```
import zoidberg
field = zoidberg.field.StraightStellarator(I_coil=0.4, yperiod=10)
```

By default `StraightStellarator`

calculates the magnetic field due to four coils which spiral around
the axis at a distance \(r=0.8\) in a classical stellarator configuration. The `yperiod`

argument is the period in y after which the coils return to their starting locations.

To visualise the Poincare plot for this stellarator field, pass the `MagneticField`

object
to `zoidberg.plot.plot_poincare`

, together with start location(s) and periodicity information:

```
zoidberg.plot.plot_poincare(field, 0.4, 0.0, 10.0)
```

which should produce the following figure:

The inputs here are the starting location \(\left(x,z\right) = \left(0.4, 0.0\right)\),
and the periodicity in the y direction (10.0). By default this will
integrate from this given starting location 40 times (`revs`

option) around the y domain (0 to 10).

To create an `RZline`

from these Poincare plots we need a
list of points in order around the line. Since the points
on a flux surface in a Poincare will not generally be in order
we need to find the best fit i.e. the shortest path which passes through all the points without crossing itself. In general
this is a known hard problem
but fortunately in this case the nearest neighbour algorithm seems to be quite robust provided there are enough points.

An example of calculating a Poincare plot on a single y slice (y=0) and producing an `RZline`

is:

```
from zoidberg.fieldtracer import trace_poincare
rzcoord, ycoords = trace_poincare(field, 0.4, 0.0, 10.0,
y_slices=[0])
R = rzcoord[:,0,0]
Z = rzcoord[:,0,1]
line = zoidberg.rzline.line_from_points(R, Z)
line.plot()
```

**Note**: Currently there is no checking that the line created is a good solution. The line
could cross itself, but this has to be diagnosed manually at the moment. If the line is not a good
approximation to the flux surface, increase the number of points by setting the `revs`

keyword
(y revolutions) in the `trace_poincare`

call.

In general the points along this line are not evenly
distributed, but tend to cluster together in some regions and have large gaps in others.
The elliptic grid generator places grid points on the boundaries
which are uniform in the index of the `RZline`

it is given.
Passing a very uneven set of points will therefore result in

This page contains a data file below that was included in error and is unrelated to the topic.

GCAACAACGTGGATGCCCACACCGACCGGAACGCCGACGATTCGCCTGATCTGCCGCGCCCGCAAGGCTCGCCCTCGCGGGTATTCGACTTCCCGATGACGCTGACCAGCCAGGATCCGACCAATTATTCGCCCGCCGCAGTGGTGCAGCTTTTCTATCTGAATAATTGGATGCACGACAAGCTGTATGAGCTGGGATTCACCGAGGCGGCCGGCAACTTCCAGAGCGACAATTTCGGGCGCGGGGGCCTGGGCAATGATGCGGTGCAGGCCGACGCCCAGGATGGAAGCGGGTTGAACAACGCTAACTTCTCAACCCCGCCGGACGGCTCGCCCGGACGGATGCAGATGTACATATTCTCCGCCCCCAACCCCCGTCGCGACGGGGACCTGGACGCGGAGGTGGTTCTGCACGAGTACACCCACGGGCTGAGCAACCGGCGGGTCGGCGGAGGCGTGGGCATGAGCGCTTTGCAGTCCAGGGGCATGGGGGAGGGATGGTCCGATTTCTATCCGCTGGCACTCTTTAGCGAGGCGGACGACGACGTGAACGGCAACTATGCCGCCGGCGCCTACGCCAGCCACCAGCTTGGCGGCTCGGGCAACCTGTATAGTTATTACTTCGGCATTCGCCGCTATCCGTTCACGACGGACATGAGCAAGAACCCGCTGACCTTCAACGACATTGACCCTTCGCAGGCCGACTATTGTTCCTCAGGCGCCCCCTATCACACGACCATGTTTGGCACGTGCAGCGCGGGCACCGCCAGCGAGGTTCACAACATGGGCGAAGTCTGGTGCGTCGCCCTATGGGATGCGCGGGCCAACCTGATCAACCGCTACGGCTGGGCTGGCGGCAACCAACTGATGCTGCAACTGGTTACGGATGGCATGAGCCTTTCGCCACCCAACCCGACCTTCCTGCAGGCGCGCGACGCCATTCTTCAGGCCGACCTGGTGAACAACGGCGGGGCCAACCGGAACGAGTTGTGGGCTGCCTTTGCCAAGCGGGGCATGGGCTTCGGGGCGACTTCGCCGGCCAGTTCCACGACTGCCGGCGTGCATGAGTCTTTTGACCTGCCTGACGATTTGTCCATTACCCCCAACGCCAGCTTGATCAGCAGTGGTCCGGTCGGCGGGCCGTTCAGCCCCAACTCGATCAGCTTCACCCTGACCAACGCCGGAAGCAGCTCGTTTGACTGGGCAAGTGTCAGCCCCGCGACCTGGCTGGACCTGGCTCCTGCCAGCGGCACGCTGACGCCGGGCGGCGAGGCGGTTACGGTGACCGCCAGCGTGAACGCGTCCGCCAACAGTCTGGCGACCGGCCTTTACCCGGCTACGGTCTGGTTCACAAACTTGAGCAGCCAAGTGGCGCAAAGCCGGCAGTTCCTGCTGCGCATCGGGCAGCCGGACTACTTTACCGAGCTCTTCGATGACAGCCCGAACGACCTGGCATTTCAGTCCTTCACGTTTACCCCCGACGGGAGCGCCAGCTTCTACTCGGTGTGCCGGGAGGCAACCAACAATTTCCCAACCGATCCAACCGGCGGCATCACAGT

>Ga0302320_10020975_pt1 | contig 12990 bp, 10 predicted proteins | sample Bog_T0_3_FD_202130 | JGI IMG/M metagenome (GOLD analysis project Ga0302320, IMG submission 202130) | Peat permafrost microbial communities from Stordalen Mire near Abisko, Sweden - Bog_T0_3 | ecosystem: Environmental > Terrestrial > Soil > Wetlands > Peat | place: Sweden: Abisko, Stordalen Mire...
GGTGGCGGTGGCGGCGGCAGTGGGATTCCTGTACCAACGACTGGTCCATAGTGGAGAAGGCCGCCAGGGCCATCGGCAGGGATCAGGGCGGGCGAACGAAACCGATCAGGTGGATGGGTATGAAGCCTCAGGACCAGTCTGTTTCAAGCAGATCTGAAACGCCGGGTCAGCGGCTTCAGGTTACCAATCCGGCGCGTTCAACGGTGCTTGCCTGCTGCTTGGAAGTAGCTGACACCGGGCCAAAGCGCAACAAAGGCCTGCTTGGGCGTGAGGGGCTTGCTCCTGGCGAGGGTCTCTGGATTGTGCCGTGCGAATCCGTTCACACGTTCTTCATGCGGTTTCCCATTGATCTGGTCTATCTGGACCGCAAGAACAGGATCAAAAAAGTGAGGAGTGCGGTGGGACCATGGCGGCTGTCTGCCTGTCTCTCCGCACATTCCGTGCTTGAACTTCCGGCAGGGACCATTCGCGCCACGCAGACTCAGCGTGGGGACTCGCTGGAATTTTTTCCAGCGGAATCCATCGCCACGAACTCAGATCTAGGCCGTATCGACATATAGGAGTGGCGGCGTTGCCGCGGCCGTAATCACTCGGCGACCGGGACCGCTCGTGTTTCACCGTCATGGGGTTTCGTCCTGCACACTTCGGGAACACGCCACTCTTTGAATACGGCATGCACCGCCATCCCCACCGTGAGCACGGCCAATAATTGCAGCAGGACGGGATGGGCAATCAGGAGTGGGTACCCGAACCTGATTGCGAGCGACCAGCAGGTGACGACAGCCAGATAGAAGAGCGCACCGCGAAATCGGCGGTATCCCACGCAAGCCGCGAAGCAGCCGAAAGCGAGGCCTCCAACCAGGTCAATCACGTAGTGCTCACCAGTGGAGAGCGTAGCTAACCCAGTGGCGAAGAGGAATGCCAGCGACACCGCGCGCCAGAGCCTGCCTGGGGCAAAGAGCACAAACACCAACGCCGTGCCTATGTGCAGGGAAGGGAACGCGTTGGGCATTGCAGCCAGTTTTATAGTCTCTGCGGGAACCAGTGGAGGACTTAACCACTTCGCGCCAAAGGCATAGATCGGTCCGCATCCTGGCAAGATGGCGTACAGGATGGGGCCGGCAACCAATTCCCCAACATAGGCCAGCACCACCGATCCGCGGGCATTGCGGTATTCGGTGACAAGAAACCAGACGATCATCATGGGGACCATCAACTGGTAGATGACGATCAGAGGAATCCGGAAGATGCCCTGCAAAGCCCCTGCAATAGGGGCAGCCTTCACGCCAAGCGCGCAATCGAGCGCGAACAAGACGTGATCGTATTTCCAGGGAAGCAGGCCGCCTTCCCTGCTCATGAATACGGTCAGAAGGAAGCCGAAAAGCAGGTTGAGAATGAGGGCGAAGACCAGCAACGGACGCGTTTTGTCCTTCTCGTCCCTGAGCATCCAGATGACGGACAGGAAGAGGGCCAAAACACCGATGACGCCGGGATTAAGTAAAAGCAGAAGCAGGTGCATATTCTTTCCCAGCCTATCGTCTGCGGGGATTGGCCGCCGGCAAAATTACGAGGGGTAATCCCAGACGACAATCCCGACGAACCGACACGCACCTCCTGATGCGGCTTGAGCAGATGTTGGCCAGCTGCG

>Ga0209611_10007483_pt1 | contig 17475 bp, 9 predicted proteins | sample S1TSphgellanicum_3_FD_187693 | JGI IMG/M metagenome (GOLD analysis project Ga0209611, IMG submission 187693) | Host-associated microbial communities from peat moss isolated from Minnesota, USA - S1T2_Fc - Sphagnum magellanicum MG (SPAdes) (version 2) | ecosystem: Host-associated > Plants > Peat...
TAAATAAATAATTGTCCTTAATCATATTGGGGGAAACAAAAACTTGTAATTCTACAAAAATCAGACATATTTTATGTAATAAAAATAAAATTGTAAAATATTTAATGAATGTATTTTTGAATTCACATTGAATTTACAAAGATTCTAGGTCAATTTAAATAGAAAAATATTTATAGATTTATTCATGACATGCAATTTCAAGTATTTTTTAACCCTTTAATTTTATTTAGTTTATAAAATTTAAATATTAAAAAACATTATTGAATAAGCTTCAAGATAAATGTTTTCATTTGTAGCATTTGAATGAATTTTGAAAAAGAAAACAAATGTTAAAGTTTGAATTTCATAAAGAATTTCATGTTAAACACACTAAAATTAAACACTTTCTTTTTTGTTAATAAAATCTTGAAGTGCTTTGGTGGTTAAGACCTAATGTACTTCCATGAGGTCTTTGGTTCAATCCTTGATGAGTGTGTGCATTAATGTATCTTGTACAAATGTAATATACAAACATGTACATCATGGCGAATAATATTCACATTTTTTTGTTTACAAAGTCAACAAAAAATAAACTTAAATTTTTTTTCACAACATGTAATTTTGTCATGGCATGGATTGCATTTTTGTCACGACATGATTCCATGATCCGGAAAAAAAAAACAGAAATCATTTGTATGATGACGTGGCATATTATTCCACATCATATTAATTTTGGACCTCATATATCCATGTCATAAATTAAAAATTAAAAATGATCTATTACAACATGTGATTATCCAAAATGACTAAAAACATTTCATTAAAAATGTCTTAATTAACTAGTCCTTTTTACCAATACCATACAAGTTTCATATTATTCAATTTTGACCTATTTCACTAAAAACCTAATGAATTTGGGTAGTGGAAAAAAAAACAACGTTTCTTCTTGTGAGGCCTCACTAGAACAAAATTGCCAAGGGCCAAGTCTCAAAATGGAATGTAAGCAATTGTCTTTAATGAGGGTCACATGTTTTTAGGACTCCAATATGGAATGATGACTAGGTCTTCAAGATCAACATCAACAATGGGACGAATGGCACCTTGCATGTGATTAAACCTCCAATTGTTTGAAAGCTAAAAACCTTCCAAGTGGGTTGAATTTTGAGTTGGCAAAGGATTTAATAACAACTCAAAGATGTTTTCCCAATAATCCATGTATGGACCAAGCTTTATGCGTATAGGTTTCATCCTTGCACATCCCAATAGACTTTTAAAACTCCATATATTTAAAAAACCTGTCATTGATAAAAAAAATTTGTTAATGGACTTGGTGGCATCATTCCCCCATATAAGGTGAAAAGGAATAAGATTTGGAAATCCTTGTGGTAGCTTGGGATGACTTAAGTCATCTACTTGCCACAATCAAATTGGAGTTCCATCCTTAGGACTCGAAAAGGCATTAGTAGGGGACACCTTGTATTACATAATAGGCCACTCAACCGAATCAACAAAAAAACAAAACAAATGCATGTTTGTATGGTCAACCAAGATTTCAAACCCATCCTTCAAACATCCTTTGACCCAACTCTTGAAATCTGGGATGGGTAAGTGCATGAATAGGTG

a poor quality mesh. To avoid this, define a new `RZline`

by placing points at equal distances along the line:

```
line = line.equallySpaced()
```

The example zoidberg/straight-stellarator-curvilinear.py puts the above methods together to create a grid file for a straight stellarator.

Sections below now describe each part of Zoidberg in more detail. Further documentation of the API can be found in the docstrings and unit tests.

### Magnetic fields#

The magnetic field is represented by a `MagneticField`

class, in `zoidberg.field`

.
Magnetic fields can be defined in either cylindrical or Cartesian coordinates:

In Cartesian coordinates all (x,y,z) directions have the same units of length

In cylindrical coordinates the y coordinate is assumed to be an angle, so that the distance in y is given by \(ds = R dy\) where \(R\) is the major radius.

Which coordinate is used is controlled by the `Rfunc`

method, which should return the
major radius if using a cylindrical coordinate system.
Should return `None`

for a Cartesian coordinate system (the default).

Several implementations inherit from `MagneticField`

, and provide:
`Bxfunc`

, `Byfunc`

, `Bzfunc`

which give the components of the magnetic field in
the x,y and z directions respectively. These should be in the same units (e.g. Tesla) for
both Cartesian and cylindrical coordinates, but the way they are integrated changes depending
on the coordinate system.

Using these functions the `MagneticField`

class provides a `Bmag`

method and `field_direction`

method, which are called by the field line tracer routines (in `zoidberg.field_tracer`